Dogs can be trained to assist people with disabilities, helping their owners in their daily lives to become much more than just pets. In many cases they can help them overcome physical and psychological problems as well as providing faithful companionship.
Assistance dogs serve to help people overcome the limitations that may be imposed on them by a particular disability or by the challenges of navigating around their environment. In theory, anyone with a physical or mental condition that substantially hinders their ability to lead a fully independent life can adopt one of these assistance animals.
Assistance dog qualities
Assistance dogs do not necessarily have to be of a particular breed but ideally they should be obedient, calm, affectionate and reliable enough to interact in social environments without issue. Other sought after qualities in assistance animals are:
- High learning capacity
- Non-aggressive demeanour
- Good reactions to sounds and signals
Amongst some of the most notable and commonly selected breeds for assistance and therapy dogs are the Golden Retriever, the Labrador, the Belgian Malinois (intelligent and very physically able) and the Alaskan Malamute (loyal, hard-working and very gentle).
The training process for assistance dogs
The training period for assistance and therapy dogs is usually long, consisting of a minimum of between 6-12 months. The animals are generally selected as puppies and adopted by their owner once they are in training or even when they are completely trained, although in some cases the training can be applied to an animal already owned by a person with disabilities.
Some associations also work with abandoned or guard dogs if they possess the necessary traits that will allow them to be trained as assistance dogs.
Assistance dog training consists of teaching them how to undertake tasks to help their future owner in their daily lives, such as fetching items, opening or closing doors, ringing doorbells, switching lights on or off, opening and closing drawers or even helping a person to remove clothing or shoes. They are also trained to protect their owner, to fetch help or to pull a wheelchair for short distances.
Types of assistance dogs according to disability
- Assistance dogs for people with physical disabilities. Trained to retrieve items from the floor, turn on switches, open and close doors and drawers etc.
- Assistance dogs for people with hearing impairments. Specially trained to warn its owner of various sounds (doorbells, telephone, a baby’s cry, voices, alarms, alarm clock etc.) and to lead them to the source of the sound.
- Assistance dogs for the visually impaired. Also known as guide dogs.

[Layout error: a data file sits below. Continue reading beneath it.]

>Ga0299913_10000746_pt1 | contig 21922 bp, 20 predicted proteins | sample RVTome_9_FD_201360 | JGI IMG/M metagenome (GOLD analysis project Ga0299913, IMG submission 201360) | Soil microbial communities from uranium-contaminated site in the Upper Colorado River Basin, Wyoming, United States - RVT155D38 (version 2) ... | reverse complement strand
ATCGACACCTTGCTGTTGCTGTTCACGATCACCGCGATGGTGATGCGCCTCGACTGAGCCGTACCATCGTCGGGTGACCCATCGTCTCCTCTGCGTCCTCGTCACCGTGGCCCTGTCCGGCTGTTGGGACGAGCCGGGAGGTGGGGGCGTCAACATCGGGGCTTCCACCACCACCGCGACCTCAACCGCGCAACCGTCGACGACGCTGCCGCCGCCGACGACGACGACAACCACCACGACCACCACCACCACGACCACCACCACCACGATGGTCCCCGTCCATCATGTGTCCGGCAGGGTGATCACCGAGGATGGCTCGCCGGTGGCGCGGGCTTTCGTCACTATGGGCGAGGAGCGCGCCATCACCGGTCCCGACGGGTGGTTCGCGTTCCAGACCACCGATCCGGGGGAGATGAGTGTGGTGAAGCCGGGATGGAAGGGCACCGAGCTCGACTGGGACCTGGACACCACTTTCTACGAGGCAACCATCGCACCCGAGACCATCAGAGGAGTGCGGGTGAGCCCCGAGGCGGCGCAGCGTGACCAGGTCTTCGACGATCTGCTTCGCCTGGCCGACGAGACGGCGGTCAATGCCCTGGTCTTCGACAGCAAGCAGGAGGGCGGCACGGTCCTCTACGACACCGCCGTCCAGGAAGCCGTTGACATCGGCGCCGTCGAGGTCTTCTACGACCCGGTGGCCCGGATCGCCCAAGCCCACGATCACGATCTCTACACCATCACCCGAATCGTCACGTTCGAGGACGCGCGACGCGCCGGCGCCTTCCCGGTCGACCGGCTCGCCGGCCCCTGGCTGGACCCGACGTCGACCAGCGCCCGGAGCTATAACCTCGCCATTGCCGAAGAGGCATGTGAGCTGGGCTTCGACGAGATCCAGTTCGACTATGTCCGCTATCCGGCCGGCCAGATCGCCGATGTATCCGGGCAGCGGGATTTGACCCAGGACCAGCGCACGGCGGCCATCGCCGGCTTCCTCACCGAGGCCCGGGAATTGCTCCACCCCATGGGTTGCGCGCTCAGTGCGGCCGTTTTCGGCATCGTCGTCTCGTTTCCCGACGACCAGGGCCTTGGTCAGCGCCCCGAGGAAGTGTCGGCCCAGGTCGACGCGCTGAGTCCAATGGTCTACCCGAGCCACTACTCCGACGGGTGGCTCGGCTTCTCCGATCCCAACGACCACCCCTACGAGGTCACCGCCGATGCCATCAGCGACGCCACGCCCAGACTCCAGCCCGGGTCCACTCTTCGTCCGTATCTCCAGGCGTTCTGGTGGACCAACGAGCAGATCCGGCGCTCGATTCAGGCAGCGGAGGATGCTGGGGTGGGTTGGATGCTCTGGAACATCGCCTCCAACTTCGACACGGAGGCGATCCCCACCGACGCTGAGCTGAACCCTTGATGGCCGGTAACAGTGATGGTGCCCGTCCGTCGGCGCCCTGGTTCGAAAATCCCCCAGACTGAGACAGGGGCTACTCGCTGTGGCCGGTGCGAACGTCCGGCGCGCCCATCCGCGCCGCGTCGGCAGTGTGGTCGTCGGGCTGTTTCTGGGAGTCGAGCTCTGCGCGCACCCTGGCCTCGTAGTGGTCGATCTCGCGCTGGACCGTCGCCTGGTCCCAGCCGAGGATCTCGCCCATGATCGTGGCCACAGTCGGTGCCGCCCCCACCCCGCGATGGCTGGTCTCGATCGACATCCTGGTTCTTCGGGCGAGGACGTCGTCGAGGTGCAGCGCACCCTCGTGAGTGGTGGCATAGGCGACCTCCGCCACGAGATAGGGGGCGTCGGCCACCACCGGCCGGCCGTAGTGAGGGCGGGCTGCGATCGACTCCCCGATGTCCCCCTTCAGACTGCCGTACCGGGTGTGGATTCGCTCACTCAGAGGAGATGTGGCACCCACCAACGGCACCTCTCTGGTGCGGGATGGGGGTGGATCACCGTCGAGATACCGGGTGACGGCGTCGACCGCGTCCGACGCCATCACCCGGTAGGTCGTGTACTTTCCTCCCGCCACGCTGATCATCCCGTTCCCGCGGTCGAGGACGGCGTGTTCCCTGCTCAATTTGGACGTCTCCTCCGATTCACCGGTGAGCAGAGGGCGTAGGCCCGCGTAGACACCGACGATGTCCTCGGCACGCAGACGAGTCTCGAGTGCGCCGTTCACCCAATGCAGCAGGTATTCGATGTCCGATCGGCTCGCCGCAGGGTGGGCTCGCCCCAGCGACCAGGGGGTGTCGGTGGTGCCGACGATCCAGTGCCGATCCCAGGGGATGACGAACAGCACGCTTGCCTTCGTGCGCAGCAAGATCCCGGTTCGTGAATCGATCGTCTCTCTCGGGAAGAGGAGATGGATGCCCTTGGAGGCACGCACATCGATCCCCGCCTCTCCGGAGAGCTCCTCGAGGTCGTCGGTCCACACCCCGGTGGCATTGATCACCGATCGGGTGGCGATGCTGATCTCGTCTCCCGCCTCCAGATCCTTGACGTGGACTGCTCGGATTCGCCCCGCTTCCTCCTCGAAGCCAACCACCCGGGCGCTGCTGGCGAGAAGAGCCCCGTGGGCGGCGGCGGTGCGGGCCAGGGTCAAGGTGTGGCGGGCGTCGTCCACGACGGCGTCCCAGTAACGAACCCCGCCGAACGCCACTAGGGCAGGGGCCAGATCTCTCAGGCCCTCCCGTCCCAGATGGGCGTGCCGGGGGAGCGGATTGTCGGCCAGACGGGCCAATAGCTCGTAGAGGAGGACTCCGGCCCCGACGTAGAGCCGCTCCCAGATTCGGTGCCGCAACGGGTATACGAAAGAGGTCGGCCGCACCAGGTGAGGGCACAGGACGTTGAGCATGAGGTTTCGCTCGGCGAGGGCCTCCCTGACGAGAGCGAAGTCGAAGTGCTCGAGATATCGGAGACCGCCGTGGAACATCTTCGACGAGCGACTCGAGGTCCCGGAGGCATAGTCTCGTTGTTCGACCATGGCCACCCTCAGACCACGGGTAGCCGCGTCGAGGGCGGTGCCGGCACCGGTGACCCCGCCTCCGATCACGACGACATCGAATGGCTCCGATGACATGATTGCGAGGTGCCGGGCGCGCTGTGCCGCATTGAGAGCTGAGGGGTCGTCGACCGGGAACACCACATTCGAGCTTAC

- Assistance dogs for alerts and emergencies. Trained to keep elderly people company or assist those with conditions such as diabetes or epilepsy, and to fetch help if necessary.
- Assistance dogs for people with autism. These are a type of therapy dog able to avoid or to reduce the stereotypical and disruptive behaviours associated with autism. These animals form a strong and effective bond with their owners, allowing them to improve communication as well as providing sensory stimulation and safety.
- Dogs for animal assisted therapy (AAT). This type of treatment includes forming a person-animal bond with for therapeutic and/or educational purposes. Therapy dogs are used for people with mental disorders or intellectual disabilities, as well as those in nursing homes, social care or drug treatment centres.
How can I apply for an assistance dog?
Before applying for an assistance dog, it is seriously advisable to weigh the impact that having a new pet will have on a person’s day to day lifestyle. A high percentage of disabled people opt for therapy dogs as they not only provide assistance, but also companionship.
The application process for acquiring assistance dogs is often long owing to high demand. The associations responsible for training these animals assess each case on an individual basis so as to match the right pet for each person as required. In some cases, joint training sessions are carried out after an animal has been assigned in order to assess mutual suitability. This follow-up may last several months.
In the case of children, a minimum age is usually required for the dog to recognise them as their owner. It is also important that the child can assume some responsibilities for their dog, such as taking them out for walks or brushing them.